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An Entity-Centric Approach for Privacy and Identity Management in Cloud Computing


Abstract and Figures

Entities (e.g., users, services) have to authenticate themselves to service providers (SPs) in order to use their services. An entity provides personally identifiable information (PII) that uniquely identifies it to an SP. In the traditional application-centric Identity Management (IDM) model, each application keeps trace of identities of the entities that use it. In cloud computing, entities may have multiple accounts associated with different SPs, or one SP. Sharing PIIs of the same entity across services along with associated attributes can lead to mapping of PIIs to the entity. We propose an entity-centric approach for IDM in the cloud. The approach is based on: (1) active bundles-each including a payload of PII, privacy policies and a virtual machine that enforces the policies and uses a set of protection mechanisms to protect themselves, (2) anonymous identification to mediate interactions between the entity and cloud services using entity's privacy policies. The main characteristics of the approach are: it is independent of third party, gives minimum information to the SP and provides ability to use identity data on untrusted hosts.
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An Entity-centric Approach for Privacy and Identity Management in Cloud Computing
Pelin Angin, Bharat Bhargava, Rohit Ranchal, Noopur Singh
Department of Computer Science
Purdue University
West Lafayette, IN, USA
{pangin, bbshail, rranchal, singh91}
Lotfi Ben Othmane, Leszek Lilien
Department of Computer Science
Western Michigan University
Kalamazoo, MI, USA
{lotfi.benothmane, leszek.lilien}
Mark Linderman
Air Force Research Laboratory
Rome, NY, USA
AbstractEntities (e.g., users, services) have to authenticate
themselves to service providers (SPs) in order to use their ser-
vices. An entity provides personally identifiable information
(PII) that uniquely identifies it to an SP.
In the traditional application-centric Identity Management
(IDM) model, each application keeps trace of identities of the
entities that use it. In cloud computing, entities may have mul-
tiple accounts associated with different SPs, or one SP. Sharing
PIIs of the same entity across services along with associated
attributes can lead to mapping of PIIs to the entity.
We propose an entity-centric approach for IDM in the
cloud. The approach is based on: (1) active bundles—each in-
cluding a payload of PII, privacy policies and a virtual ma-
chine that enforces the policies and uses a set of protection me-
chanisms to protect themselves; (2) anonymous identification
to mediate interactions between the entity and cloud services
using entity’s privacy policies.
The main characteristics of the approach are: it is indepen-
dent of third party, gives minimum information to the SP and
provides ability to use identity data on untrusted hosts.
Keywords-active bundles; cloud computing; identity
management (IDM); personally identifiable information (PII);
anonymous identification; zero-knowledge proofs (ZKP);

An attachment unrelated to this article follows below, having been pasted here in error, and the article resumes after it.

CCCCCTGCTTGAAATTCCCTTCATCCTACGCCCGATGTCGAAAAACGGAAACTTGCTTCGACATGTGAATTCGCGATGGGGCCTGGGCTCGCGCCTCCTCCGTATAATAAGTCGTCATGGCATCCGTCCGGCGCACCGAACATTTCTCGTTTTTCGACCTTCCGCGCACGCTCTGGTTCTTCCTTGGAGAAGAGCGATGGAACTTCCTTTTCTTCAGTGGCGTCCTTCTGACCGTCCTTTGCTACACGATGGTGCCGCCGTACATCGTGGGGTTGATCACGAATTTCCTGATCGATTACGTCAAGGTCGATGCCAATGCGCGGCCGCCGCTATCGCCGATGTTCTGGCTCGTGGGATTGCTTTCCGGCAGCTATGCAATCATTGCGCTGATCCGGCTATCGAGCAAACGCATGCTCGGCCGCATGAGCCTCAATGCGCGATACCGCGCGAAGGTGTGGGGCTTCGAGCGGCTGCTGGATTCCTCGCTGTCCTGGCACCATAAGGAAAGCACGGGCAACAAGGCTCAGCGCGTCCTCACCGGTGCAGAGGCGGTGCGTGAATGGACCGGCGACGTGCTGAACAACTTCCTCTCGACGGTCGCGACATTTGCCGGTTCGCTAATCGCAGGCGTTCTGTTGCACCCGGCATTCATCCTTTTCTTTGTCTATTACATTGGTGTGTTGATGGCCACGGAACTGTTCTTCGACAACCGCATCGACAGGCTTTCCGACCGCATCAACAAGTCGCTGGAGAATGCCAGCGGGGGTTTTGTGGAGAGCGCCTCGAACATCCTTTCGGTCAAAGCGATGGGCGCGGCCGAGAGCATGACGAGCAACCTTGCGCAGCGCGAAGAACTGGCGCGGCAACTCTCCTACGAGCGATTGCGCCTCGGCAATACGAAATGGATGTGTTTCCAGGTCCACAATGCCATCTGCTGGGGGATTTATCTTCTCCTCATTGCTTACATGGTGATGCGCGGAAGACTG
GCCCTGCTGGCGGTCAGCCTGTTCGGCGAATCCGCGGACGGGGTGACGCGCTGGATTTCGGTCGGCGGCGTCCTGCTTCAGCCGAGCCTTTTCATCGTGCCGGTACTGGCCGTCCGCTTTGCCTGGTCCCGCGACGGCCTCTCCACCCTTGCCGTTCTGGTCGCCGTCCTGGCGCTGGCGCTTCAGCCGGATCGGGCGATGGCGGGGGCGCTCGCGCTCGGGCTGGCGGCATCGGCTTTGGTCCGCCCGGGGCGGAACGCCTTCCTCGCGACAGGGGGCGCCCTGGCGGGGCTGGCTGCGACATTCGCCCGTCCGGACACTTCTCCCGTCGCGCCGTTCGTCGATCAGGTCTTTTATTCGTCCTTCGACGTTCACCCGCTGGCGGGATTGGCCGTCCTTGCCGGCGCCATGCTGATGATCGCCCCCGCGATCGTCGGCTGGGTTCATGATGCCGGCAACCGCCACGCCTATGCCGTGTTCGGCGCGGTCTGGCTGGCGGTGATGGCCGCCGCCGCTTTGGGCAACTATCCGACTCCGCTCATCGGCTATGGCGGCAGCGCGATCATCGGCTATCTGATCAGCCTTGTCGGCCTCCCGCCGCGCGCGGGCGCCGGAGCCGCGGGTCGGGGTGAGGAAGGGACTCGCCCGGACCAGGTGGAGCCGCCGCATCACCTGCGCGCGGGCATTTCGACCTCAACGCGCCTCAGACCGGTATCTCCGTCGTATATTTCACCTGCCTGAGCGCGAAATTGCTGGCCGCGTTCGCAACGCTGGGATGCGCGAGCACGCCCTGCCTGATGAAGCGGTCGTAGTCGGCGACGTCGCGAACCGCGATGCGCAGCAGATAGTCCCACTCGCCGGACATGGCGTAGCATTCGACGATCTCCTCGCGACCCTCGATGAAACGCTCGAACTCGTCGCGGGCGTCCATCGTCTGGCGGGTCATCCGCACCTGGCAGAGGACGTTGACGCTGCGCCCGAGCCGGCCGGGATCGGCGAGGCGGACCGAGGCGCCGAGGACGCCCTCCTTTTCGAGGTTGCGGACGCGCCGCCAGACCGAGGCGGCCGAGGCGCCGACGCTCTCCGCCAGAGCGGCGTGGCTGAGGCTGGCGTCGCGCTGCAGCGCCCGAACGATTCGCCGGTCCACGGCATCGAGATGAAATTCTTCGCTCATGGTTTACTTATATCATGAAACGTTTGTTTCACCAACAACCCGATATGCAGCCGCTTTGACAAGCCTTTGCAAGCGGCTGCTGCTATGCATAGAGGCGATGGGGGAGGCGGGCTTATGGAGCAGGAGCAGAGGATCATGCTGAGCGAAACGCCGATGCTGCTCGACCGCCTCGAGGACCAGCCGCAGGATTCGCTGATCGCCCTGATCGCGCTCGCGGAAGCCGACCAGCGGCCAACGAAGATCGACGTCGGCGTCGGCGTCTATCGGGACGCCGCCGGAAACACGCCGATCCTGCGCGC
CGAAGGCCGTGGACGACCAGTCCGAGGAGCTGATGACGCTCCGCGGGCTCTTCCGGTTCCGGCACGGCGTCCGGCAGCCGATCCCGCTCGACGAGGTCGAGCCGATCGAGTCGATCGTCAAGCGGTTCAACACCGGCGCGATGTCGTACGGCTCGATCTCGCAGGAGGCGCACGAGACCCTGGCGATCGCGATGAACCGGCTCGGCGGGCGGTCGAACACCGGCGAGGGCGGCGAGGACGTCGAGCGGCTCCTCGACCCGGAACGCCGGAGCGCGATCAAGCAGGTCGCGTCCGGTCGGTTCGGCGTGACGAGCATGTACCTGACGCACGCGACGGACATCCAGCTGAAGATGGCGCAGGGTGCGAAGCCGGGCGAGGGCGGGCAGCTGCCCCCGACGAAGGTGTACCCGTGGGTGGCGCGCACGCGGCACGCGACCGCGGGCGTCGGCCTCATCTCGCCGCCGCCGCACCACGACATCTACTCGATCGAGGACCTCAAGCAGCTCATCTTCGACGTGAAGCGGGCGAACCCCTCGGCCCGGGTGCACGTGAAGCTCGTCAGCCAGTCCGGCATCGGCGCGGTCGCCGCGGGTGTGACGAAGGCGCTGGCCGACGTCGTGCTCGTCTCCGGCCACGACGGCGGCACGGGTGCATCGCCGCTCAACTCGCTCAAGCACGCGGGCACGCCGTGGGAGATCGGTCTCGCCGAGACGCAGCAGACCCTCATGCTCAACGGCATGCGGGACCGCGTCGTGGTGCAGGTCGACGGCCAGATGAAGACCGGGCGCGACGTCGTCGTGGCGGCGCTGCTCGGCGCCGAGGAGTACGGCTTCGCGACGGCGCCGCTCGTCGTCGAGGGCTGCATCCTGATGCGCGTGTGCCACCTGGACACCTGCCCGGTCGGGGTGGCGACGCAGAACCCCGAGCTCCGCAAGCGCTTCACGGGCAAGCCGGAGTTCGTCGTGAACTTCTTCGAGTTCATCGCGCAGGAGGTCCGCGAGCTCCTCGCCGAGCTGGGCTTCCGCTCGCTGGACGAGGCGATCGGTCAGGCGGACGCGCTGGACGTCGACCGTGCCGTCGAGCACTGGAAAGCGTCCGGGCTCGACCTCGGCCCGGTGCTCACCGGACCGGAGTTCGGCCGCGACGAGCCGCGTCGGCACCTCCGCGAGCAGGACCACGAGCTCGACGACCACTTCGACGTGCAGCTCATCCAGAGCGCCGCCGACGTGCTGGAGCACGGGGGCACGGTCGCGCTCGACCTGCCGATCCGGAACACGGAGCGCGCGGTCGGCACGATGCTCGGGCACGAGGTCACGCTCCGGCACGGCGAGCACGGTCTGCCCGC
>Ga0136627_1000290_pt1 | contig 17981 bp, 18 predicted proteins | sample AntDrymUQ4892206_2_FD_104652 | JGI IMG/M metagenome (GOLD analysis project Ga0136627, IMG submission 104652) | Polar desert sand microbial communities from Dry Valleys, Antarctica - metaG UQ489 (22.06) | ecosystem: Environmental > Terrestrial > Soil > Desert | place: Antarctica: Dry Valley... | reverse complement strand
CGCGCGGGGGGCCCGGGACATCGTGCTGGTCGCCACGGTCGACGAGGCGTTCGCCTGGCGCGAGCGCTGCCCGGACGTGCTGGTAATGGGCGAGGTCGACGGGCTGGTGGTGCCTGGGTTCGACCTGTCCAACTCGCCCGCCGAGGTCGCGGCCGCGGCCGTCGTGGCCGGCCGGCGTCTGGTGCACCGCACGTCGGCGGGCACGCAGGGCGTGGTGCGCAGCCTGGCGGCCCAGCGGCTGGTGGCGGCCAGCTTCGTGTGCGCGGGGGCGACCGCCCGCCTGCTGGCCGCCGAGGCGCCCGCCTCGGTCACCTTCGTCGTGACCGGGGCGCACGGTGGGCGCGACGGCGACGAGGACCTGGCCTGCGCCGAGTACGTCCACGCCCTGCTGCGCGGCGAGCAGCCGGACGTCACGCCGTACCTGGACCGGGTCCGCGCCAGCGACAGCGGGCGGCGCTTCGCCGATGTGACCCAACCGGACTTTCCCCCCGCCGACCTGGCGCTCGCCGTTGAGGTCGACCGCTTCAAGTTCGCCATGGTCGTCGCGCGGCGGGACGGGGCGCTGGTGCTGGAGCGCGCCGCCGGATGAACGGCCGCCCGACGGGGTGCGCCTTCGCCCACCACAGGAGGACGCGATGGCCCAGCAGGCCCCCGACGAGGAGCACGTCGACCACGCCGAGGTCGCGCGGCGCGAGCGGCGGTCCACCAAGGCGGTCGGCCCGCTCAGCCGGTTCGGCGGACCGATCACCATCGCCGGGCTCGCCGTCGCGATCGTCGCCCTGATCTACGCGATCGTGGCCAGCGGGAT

privacy-enhancing technologies (PET); privacy; security.
A. Identity Management
An identity is a set of unique characteristics of an entity:
an individual, a subject, or an object. An identity used for
identification purposes is called an identifier [1].
Entity identifiers are used for authentication to service
providers (SPs). Identifiers provide assurance to an SP about
the entity’s identity, which helps the SP to decide whether to
permit the entity to use a service or not.
Entities may have multiple digital identities. An Identity
Management System (IDM) supports the management of
these multiple digital identities. It also decides how to best
disclose PII to obtain a particular service. IDM performs the
following tasks [2]:
1) Establish identities: Associate PII with an entity.
2) Describe identities: Assign attributes identifying an
3) Record the use of identity data: Log identity activity
in a system and/or provides access to the logs.
4) Destroy an identity: Assign expiration date to PII.
PII become unusable after the expiration date.
Figure 1. Authentication using Third Party Identity Management
Fig. 1 shows an example of authentication that uses PII.
A user wants to use a service, for which she needs to authen-
ticate to the SP but does not want to disclose her identity da-
ta. She has to disclose PII to uniquely identify herself to the
SP. The main problem is to decide which information she
should disclose and how to disclose it.
A set of parties use IDM and collaborate to identify an
entity. These parties are (cf. [3]):
1) Identity provider (IdP). It issues digital identities. For
instance, credit card providers issue identities enabling
payment, governments issue identities to citizens.
2) Service provider (SP). It provides services to entities that
have required identities. For instance, a user needs to
provide identity information to SP to file her tax online.
3) Entity. Entities about whom claims are made. A claim
could be, for example, a name, or a date of birth, etc.
4) Identity verifier. It receives requests from SP for verifing
a claim about a specific entity. It verifies the correctness
and decides whether the claim is correct or not.
An IDM uses one of the following three categories of
identifiers: (1) information that both an entity and SP know,
such as passwords; (2) information that an entity knows and
SP can verify that IdP approved it, such as Social Security
Number; and (3) information about the entity, such as fin-
B. Privacy in Cloud Computing
Privacy in cloud computing is the ability of a user or a
business to control what information they reveal about them-